Drive is directed by Nicolas Winding Refn and adapted to screenplay by Hossein Amini from the novel of the same name written by James Sallis. It stars Ryan Gosling, Carey Mulligan, Bryan Cranston, Albert Brooks, Oscar Isaac, Christina Hendricks and Ron Perlman. Music is by Cliff Martinez and cinematography by Newton Thomas Sigel.
Driver (Gosling) has a day job, he's a Hollywood stunt man, but by night he makes the serious cash as a getaway driver for the criminal fraternity. Into his life comes married next door neighbour Irene (Mulligan) and her little boy Benicio (Kaden Leos), pitching him right into the middle of two wars; one is for his emotional worth, the other with the criminal underworld.
Real human being, and a real hero.
They cheered at Cannes, it has garnered instant cult classic status as well as gushing critical praise, Drive is arguably the biggest surprise of 2011. Some would debate that it arrived in a year that was dominated by blockbuster brain drains and pretentious parables, meaning it wouldn't take much for something like Drive to find a favourable audience. Yet Drive is a special movie, the surprise being that it delivers a different film to what the plot synopsis suggests. There would have been many disappointed that it didn't turn out to be something akin to The Fast & The Furious 19, but as its reputation grows, one likes to think that many also had their senses tingled unexpectedly by Refn's western done out in 1980s neo noir attire.
Yes, at first glance it looks like a simple story given over to style over substance leanings, where the fact that our laconic protagonist is not prone to dialogue expansion, could lend argumentative weight to those potential dissenters only skimming the surface of the picture. But the material is in excellent hands, with Refn, Sigel, Gosling and co, calmly unravelling Amini's stripped down screenplay to reveal a gritty urban fable that's laced with ethereal overtones. A picture where a look means more than any words can express, a subtle holding of hands reveals many layers peeling, and then the serene state of play often gets punctured by bouts of shocking violence, yet always it remains a picture big on intelligence, beating a mighty heart in the process.
Propelling the picture forward is the complexity of Gosling's driver character. He has no back story for us to work from, and he gives nothing away outside of the tender bond formed with Irene and child. He is actually one of many purposeful grey areas (or should that be gris areas?) within the plot structure. We learn just enough to be on his side, a noble but flawed hero battling against fate as he fights for the innocent, he be Shane for a modern pot boiling Los Angeles. Helps, too, that he's so cool behind the wheel, where he mines Steve McQueen's effortless charisma. Refn delivers magic moments of car play, from the near ten minute opening getaway extended sequence, to a high speed kill or be killed pursuit, when the action flows it really pumps the adrenalin.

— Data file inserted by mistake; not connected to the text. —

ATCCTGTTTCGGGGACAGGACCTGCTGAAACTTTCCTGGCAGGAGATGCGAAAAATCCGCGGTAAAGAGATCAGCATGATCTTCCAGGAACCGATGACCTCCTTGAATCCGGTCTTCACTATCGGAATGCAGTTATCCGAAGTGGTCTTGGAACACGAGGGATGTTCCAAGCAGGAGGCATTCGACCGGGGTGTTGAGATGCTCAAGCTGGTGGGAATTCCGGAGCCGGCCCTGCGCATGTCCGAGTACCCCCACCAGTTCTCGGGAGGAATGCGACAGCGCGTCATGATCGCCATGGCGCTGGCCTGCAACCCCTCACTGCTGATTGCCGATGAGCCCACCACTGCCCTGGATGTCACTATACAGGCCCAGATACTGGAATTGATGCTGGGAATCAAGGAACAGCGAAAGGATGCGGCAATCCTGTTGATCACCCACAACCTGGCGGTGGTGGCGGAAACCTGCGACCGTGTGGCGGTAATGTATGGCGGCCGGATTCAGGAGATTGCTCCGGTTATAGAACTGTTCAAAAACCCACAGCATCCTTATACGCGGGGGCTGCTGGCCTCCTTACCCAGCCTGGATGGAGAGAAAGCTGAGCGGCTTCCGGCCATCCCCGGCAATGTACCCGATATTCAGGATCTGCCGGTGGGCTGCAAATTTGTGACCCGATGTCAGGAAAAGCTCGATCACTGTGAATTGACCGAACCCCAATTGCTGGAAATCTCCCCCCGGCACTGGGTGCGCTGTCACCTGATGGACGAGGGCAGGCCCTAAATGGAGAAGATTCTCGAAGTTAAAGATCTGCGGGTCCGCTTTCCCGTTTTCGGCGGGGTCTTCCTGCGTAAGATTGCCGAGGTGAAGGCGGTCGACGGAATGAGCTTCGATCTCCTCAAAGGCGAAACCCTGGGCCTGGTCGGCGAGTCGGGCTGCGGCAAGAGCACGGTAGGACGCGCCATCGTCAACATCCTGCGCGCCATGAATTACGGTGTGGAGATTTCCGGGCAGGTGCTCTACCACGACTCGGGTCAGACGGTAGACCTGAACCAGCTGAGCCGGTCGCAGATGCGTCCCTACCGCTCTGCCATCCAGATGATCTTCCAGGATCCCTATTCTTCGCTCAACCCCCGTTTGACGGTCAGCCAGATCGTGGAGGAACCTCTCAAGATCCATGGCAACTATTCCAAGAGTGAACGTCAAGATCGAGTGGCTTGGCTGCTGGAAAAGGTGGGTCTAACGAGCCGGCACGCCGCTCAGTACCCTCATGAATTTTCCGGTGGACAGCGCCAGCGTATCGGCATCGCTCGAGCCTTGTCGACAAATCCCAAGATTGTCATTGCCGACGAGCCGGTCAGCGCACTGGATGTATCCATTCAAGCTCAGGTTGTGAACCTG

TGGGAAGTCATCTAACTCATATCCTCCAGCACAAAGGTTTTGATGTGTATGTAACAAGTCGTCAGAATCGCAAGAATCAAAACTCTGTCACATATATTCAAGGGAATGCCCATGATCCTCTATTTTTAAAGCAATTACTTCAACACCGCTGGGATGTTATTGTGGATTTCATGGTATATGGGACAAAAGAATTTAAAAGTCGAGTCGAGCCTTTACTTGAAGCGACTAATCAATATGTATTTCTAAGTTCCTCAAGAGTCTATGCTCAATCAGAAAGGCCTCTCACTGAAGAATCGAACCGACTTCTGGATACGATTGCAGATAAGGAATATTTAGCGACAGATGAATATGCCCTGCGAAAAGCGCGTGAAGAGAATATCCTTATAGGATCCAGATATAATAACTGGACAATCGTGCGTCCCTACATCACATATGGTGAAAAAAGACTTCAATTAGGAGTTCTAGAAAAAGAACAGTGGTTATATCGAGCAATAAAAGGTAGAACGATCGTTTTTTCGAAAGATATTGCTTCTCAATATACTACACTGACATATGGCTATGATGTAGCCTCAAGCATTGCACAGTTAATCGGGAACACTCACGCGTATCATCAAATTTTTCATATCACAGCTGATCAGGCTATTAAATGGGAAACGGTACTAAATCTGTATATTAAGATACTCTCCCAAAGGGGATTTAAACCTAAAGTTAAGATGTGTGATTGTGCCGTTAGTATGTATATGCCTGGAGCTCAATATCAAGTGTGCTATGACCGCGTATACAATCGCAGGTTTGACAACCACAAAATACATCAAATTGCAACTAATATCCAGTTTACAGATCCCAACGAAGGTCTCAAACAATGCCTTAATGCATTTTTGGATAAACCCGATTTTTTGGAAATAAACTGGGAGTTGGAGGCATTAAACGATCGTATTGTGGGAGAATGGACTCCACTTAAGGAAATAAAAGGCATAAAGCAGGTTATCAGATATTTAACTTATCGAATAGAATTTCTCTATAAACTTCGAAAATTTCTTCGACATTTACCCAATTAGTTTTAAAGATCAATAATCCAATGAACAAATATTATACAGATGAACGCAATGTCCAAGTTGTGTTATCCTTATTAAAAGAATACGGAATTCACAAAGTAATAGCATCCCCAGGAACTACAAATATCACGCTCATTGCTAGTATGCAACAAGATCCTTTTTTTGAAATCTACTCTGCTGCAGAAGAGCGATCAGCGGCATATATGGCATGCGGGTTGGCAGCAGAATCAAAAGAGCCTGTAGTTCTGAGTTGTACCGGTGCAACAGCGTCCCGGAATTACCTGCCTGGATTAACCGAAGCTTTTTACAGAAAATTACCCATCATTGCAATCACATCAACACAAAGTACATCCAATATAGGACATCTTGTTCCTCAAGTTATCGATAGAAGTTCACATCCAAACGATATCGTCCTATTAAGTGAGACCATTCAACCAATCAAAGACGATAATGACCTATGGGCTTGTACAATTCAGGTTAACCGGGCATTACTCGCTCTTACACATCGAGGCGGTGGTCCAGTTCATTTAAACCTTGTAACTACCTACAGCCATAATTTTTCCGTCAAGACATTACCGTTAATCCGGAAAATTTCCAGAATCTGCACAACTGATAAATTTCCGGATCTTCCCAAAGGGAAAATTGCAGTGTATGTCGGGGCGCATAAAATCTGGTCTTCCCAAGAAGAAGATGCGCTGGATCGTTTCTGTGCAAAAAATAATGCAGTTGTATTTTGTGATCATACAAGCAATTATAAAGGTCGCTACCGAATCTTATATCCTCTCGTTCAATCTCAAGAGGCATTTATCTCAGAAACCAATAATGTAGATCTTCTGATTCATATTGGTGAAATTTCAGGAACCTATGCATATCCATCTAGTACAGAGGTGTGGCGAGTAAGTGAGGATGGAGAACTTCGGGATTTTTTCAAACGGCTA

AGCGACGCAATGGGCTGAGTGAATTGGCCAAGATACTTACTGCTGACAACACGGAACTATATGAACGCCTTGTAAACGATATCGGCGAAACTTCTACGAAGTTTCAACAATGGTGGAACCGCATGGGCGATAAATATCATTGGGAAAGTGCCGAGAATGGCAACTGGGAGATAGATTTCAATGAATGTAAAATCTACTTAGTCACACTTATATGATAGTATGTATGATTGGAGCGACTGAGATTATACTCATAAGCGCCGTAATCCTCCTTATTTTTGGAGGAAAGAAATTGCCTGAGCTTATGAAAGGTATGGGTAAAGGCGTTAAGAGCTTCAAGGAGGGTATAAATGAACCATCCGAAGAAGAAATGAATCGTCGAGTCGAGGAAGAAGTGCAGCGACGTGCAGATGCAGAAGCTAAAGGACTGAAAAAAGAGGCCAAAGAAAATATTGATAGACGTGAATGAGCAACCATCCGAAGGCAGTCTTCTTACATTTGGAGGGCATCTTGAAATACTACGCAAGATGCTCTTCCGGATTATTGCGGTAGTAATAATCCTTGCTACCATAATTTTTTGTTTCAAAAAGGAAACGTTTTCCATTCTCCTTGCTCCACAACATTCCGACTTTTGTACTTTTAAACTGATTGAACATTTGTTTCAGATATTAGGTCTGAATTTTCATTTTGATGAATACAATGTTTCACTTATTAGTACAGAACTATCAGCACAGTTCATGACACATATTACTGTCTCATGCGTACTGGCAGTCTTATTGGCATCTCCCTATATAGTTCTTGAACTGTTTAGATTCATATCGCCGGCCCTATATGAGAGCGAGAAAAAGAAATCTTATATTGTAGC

Gosling is amazing, instantly iconic, soft voice matching his soft blue eyes, toothpick perched between teeth, it's a testament to his acting ability that the requisite homages to iconic characters of movies past never veers into parody territory. It's with the calm moments that he triumphs most, be it watching TV with the boy Benicio or just gazing intensely into Irene's eyes, Gosling has a magnetic quality of some significance. Mulligan, too, is wonderful, deftly underplaying Irene to work off of Gosling to create heart aching tenderness, their chemistry superb. Isaac does fine work with the ex-con/husband character that is thankfully not stereotypical, Brooks is Colm Meaney like, thriving on simmering badness, while Cranston puts real heart into the role of Driver's garage boss, the closest thing the Driver has to a pal. The only one dimensional character lands in Perlman's court, but Perlman is such an ebullient and watchable life force the film survives the character's oafness.
From the opening pink neon credits, accompanied by the synth plink of a retro 80s soundtrack (a soundtrack so memorable it lands in the ears and stays there for days), it's evident that Refn is a man who takes his style serious. Drive is full of classy (yes arty) passages, fluid camera movements, single takes, non central framing of characters, slow motion unfurls and eye dazzling chopper shots of a neon lighted L.A., the director has an eye for the quality required to cloak his story. He of course is aided considerably by his editor Matthew Newman, and Sigel's photography. The former is dealing in seamless precision, the latter a master of shades (a lift sequence is to, ahem, die for) and colour toning delights. Marking this out as a Blu-ray essential.
You can name about ten films that Drive has been either likened too or put forward as an influence, and Refn's work here has been touted as an offspring created by Michael Mann, Walter Hill, William Friedkin and Sergio Leone (all viable and all actually high praise indeed). But rest assured, Drive is still fresh and exciting, the perfect movie package. Refn's masterpiece and one of the best films of 2011. 10/10
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